The politics of stable civil-military relations
Pita Ogaba Agbese
DECADES of military rule in Nigeria have created a legacy of corruption, lawlessness, ethnic animosities, mass poverty and communal violence. Tackled individually, each of these legacies can sap the energies of any serious administration. In combination, they constitute monumental challenges.
From the very inception of the new civilian administration in May 1999, it became apparent that the it considered the re-establishment of stable civil-military relations as its highest priority. Thus, virtually only a few hours after he was sworn-in as president of Nigeria, Olusegun Obasanjo appointed new military service chiefs and announced the retirement of 93 senior military and police officers. In addition, he app-ointed Theophilus Yakubu Danjuma, a well-respected retired general, as minister of defence. These actions by the president underscored the belief that political stability in Nigeria was possible only through a fundamental reform of the country’s armed forces. As Atiku Abubakar, the vice president, noted, the military constitutes a ‘big problem [that] the present government plans to sanitize.’1
We argue in this paper that the quick response of President Obasanjo to the military issue reflects his administration’s belief that the success of the democratic transition exercise depends on devising strategies that would ensure the military’s permanent subordination to civil authority. Our argument is anchored on the premise that Obasanjo’s election as president in February 1999 has opened new vistas for civil-military relations in Nigeria. The argument will also be made against the back-drop that reforming the Nigerian military is a major challenge for the new administration.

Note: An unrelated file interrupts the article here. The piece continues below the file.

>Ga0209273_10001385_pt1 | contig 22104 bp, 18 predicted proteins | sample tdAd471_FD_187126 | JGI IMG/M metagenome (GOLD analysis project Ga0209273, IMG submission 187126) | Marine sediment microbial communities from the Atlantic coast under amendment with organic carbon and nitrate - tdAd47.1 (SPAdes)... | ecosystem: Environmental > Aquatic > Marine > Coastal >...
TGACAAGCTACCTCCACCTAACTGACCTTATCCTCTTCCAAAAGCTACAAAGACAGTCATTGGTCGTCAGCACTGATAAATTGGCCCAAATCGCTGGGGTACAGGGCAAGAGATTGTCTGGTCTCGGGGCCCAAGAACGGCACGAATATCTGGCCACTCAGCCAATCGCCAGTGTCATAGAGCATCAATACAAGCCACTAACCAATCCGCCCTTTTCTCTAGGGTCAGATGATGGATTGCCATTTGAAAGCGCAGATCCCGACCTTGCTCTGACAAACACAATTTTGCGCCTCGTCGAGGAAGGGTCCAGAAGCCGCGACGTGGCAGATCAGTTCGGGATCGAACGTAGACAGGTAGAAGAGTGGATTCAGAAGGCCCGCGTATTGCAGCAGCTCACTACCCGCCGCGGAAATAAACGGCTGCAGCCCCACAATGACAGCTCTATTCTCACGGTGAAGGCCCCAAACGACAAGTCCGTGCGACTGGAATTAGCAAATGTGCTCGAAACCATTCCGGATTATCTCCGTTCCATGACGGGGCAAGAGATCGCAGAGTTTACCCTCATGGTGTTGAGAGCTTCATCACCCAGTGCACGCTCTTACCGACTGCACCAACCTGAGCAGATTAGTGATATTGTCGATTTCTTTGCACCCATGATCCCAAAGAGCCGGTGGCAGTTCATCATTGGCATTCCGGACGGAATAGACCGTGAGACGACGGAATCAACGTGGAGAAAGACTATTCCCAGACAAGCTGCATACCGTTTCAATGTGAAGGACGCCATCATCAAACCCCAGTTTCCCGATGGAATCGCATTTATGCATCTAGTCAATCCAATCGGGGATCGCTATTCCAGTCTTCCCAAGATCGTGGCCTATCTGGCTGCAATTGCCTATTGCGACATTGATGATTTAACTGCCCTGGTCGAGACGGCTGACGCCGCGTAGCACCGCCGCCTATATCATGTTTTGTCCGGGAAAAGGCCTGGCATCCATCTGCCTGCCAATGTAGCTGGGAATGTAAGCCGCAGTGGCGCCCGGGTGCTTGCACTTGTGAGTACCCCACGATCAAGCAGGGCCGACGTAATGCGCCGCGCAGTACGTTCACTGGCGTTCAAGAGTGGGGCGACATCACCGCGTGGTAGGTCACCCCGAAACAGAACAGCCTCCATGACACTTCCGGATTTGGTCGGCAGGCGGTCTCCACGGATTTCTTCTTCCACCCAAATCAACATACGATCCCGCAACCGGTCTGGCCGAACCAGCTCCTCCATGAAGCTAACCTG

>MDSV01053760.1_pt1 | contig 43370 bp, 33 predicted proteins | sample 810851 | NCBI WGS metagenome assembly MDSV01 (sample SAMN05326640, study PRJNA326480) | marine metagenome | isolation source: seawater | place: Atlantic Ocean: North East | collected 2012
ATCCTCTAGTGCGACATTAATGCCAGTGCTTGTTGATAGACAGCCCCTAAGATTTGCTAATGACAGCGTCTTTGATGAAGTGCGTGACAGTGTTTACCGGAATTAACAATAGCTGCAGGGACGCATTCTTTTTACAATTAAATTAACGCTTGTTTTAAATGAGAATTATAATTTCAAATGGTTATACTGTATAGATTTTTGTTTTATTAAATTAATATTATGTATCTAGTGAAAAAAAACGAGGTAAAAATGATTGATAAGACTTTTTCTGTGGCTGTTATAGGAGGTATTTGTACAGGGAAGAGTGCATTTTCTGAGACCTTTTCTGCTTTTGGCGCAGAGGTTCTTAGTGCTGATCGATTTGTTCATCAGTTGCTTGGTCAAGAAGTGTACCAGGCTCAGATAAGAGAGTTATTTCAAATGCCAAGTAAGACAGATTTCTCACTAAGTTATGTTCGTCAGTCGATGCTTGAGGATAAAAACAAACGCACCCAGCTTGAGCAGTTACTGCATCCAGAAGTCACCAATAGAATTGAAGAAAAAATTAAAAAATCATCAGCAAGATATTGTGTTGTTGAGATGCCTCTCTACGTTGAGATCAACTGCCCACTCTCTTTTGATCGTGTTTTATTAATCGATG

The article has a two-fold objective: First, it reviews the state of civil military relations in contemporary Nigeria, more specifically the pernicious effect of military rule on civil military relations. Second, it analyzes the strategies adopted by the new administration to address the military question, in particular the various steps taken so far by the administration to reduce the military’s economic and political power.
Nigeria’s forceful condemnation of the recent military coup in Pakistan and its decision to suspend military relations with that country demonstrate the degree of fear and apprehension which the coup gene-rated among the country’s new civilian leadership.2 Nigeria was alarmed at the Pakistani coup because of a feeling that it might embolden elements of the nation’s military to attempt to unseat the Obasanjo-led government. The fear generated among Nigerian leaders by the coup also demonstrates the state of unease between the military and the new administration. Even though President Obasanjo’s first actions on coming to power were directed at addressing the military question, the change of government in Pakistan vividly revealed to the Nigerian leadership the imperative of resolving the military question as urgently as possible.
Despite the formal withdrawal of the armed forces from politics, the state of civil-military relations in Nigeria remains abysmal. Decades of military rule with the associated high-level corruption, gross mismanagement, non-accountability, human rights abuses and outright criminality have discredited the military as an institution. Sheer intimidation, willful attacks on civilians, the use of soldiers to settle personal scores, the participation of soldiers in criminal activities, including armed robbery and the setting up of illegal toll-roads to extort money from motorists, and military officers’ blatant private expropriation of public resources have contributed to the low reputation which the armed forces currently enjoy. In particular, high-level corruption that typified the last two military governments has totally discredited the military in the eyes of many Nigerians.